An unusual name could lead to the identification of the remains of a World War II soldier, Norman Lloyd Miller, who was killed in action more than 70 years ago in New Guinea.
Earl Miller and Jim Miller, nephews of the soldier, and other members of the Miller family in the Joplin area learned of the development a couple of days before Thanksgiving. That’s when their brother, Elzy Miller, of Tahlequah, Okla., was contacted by a federally funded search firm that was looking for surviving members of Norman Miller’s family.
“What a Thanksgiving this has been for our family,” said Earl Miller, of Joplin. “We hope it turns out to be him so he can finally be put to rest.”
When Norman Miller enlisted in the Army, he listed his father, Elzie Miller, of Lake City, Mich., as next of kin. The Miller family had always presumed that the soldier, age 25 at the time of his death, had been killed in action in 1942 in New Guinea. Some in the family speculated that he could have been a victim of cannibalism by one of the Stone Age tribes that inhabited the island’s tropical rain forests.
Elzie Miller was notified of his son’s death. The Army said Norman Miller was “presumed dead or missing in action.” Official records show the last contact the Army had with the family was in 1947.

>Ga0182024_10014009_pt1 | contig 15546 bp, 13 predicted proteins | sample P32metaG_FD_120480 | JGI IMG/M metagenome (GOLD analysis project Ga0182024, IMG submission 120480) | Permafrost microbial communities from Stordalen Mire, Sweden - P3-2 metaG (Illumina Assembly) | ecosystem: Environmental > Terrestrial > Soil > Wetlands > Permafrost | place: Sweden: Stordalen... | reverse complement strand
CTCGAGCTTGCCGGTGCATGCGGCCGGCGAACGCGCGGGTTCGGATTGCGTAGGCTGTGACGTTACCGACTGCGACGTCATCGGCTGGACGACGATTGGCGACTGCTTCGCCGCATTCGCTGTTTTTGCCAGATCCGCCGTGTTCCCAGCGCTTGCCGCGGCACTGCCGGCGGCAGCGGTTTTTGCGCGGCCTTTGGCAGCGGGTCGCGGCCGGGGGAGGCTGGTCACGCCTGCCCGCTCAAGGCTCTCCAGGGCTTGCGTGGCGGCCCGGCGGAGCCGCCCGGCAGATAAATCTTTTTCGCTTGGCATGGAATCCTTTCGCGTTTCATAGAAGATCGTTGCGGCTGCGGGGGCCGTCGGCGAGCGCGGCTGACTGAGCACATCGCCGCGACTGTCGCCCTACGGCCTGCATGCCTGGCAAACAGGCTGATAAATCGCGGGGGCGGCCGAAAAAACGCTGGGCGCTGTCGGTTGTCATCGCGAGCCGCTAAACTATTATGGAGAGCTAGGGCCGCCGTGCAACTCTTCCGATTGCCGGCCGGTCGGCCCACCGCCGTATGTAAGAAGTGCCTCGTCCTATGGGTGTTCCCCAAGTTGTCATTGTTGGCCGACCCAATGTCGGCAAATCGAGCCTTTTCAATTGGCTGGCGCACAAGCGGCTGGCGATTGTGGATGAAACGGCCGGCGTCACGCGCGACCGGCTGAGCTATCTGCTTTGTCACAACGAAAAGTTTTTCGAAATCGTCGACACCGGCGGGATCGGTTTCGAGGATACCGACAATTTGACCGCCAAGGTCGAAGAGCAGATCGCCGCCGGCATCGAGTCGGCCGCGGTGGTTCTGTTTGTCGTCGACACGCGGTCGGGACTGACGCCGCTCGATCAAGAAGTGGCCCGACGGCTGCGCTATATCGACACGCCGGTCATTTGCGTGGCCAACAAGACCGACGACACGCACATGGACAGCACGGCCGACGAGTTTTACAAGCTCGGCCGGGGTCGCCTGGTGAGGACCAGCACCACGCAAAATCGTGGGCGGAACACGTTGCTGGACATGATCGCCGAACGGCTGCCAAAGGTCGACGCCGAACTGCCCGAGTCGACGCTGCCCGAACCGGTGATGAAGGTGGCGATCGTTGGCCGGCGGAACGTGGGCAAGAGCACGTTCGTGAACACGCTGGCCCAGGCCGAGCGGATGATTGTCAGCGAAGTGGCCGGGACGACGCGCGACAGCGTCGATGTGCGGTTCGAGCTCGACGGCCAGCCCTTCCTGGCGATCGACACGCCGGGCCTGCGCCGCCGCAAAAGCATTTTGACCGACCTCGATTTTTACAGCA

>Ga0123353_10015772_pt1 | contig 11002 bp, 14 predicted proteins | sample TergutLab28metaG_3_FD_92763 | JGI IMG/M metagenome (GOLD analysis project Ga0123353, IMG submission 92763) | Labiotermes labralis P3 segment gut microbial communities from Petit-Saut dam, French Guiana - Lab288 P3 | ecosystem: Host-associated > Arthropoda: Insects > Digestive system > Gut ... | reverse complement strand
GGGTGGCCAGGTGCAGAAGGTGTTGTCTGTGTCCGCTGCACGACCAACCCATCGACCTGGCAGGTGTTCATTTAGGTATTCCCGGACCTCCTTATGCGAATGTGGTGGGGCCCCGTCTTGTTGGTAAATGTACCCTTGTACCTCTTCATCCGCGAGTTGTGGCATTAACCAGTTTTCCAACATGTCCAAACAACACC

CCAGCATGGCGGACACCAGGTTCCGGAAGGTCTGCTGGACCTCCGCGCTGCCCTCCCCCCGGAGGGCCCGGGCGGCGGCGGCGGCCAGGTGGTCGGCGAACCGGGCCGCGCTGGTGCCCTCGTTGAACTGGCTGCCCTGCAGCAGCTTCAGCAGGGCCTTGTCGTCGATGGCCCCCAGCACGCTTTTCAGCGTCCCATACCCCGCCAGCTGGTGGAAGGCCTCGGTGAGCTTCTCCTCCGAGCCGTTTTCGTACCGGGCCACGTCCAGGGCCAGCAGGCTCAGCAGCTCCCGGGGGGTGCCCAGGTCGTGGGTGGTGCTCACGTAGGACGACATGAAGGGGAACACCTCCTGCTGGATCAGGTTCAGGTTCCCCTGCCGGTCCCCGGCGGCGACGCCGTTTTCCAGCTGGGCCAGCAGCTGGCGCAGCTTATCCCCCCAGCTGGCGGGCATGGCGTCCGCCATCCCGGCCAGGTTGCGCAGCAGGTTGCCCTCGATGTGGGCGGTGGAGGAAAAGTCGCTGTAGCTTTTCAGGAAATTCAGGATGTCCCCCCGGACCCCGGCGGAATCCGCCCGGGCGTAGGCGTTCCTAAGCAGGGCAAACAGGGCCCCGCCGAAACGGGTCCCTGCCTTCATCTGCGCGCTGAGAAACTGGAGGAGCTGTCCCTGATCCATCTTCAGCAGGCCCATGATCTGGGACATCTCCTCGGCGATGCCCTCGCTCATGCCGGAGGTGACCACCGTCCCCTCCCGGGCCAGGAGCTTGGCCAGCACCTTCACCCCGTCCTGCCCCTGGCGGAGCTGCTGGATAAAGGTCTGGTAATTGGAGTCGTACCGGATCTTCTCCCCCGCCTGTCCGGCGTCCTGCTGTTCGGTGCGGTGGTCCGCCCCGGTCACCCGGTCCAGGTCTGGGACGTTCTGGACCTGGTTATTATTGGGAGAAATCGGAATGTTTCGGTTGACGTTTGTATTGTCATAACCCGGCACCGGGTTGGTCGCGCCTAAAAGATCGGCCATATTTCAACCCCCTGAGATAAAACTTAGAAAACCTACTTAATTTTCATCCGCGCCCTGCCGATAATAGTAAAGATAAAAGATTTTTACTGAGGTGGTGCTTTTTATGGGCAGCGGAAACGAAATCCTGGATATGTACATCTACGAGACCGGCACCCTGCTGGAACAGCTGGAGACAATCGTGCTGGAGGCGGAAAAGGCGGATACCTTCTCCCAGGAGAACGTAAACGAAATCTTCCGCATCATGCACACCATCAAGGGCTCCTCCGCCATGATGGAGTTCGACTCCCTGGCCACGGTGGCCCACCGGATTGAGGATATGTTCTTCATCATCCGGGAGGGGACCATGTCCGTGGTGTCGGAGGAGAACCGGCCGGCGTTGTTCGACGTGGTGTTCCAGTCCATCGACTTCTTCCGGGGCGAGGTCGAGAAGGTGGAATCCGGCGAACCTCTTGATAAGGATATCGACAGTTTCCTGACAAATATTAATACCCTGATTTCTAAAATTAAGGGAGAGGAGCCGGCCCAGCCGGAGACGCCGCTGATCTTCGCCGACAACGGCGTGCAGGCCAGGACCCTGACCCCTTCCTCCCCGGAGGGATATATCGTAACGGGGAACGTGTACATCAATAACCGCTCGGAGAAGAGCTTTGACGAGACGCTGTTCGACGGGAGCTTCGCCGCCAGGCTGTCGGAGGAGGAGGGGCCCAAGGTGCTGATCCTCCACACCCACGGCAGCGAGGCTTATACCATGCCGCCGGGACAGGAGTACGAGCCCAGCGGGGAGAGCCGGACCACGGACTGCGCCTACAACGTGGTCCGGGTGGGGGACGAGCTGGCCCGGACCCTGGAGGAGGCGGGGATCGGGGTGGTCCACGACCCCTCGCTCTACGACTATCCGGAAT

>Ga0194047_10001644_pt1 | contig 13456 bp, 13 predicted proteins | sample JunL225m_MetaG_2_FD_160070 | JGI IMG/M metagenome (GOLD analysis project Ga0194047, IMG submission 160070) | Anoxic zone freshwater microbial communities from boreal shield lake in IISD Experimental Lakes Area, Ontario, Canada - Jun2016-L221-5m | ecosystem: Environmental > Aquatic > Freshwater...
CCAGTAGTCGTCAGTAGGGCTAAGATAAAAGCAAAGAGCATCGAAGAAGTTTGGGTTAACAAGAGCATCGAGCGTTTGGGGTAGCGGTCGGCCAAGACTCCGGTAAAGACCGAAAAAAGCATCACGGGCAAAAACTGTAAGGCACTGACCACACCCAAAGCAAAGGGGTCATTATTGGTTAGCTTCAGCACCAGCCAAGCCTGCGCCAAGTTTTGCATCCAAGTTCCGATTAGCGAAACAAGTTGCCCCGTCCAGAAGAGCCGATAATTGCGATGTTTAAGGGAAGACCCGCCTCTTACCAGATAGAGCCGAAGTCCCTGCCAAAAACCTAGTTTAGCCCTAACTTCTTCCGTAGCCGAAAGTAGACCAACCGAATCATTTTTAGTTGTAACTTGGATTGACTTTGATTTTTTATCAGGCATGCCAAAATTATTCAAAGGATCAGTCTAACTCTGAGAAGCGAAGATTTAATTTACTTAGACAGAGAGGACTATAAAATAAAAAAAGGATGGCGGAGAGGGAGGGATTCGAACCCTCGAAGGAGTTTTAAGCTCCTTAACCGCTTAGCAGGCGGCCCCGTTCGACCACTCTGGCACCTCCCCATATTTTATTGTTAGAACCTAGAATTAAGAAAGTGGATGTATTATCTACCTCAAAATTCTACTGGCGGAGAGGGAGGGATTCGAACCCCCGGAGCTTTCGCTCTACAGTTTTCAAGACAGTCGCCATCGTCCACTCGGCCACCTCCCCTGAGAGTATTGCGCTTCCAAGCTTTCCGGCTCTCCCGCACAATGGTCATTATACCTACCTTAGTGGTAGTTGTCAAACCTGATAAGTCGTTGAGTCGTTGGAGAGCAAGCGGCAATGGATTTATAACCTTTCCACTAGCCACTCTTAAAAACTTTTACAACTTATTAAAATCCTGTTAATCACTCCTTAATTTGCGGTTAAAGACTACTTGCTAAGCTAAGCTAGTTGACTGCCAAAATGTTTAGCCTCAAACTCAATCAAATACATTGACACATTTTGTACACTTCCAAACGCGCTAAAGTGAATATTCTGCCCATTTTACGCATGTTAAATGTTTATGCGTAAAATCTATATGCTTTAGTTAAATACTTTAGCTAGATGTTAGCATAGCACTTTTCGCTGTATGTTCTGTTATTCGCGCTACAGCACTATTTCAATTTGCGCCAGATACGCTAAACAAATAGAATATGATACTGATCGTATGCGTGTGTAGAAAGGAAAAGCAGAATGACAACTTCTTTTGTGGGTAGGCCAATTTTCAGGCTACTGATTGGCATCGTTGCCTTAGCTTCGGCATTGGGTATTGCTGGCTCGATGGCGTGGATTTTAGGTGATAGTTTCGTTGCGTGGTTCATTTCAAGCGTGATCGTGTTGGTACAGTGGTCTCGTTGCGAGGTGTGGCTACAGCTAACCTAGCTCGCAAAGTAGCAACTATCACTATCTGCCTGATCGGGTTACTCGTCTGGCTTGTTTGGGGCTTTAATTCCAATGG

The turning point in the search for surviving members of Norman Miller’s family can be traced to 2007 and the death of Garnett Greninger, of Joplin. Greninger had married one of Norman Miller’s brothers, Eugene. She had named one of her sons, Elzy, after his grandfather, Elzie. Michael Strauss, a research genealogist with SNA International in Virginia Beach, Va., recently came across her obituary in The Joplin Globe, and the name Elzy Miller triggered a question in his mind.
“Norman Miller was an unmarried soldier who enlisted in 1942,” Strauss said. “He was a single man with no children. He listed his parents as nearest next of kin. That’s all we had to go on. But could this family in Joplin be linked to his father, Elzie Miller, of Lake City, Mich.?
“A surname of Miller — well, it’s like a surname of Smith, it’s a common surname. But it was the odd first name that provided the connection.”
After reading the obituary, Strauss contacted Elzy Miller in Tahlequah, Okla., and would learn in that first call that Miller had a couple of cousins living in Michigan.
The Department of the Army uses the services of SNA International to conduct genealogy research in an effort to identify the primary next of kin and closest DNA living relatives for soldiers who remain “unaccounted for” from World War II, and the Korean and Vietnam wars.
Now that contact with the family has been re-established, male and female members of the family, including some in Michigan, will be asked to give DNA samples — both Y-chromosome and mitochondrial DNA — to determine whether the Army has the remains of Norman Miller in its possession.
“Our role in this program is to be the initial conduit between the Army and the families,” Strauss said. “In essence we are the researchers hired to locate family members so that, once identified and located, the Army can reach out to them.”
Strauss said there are thousands of cases to be researched.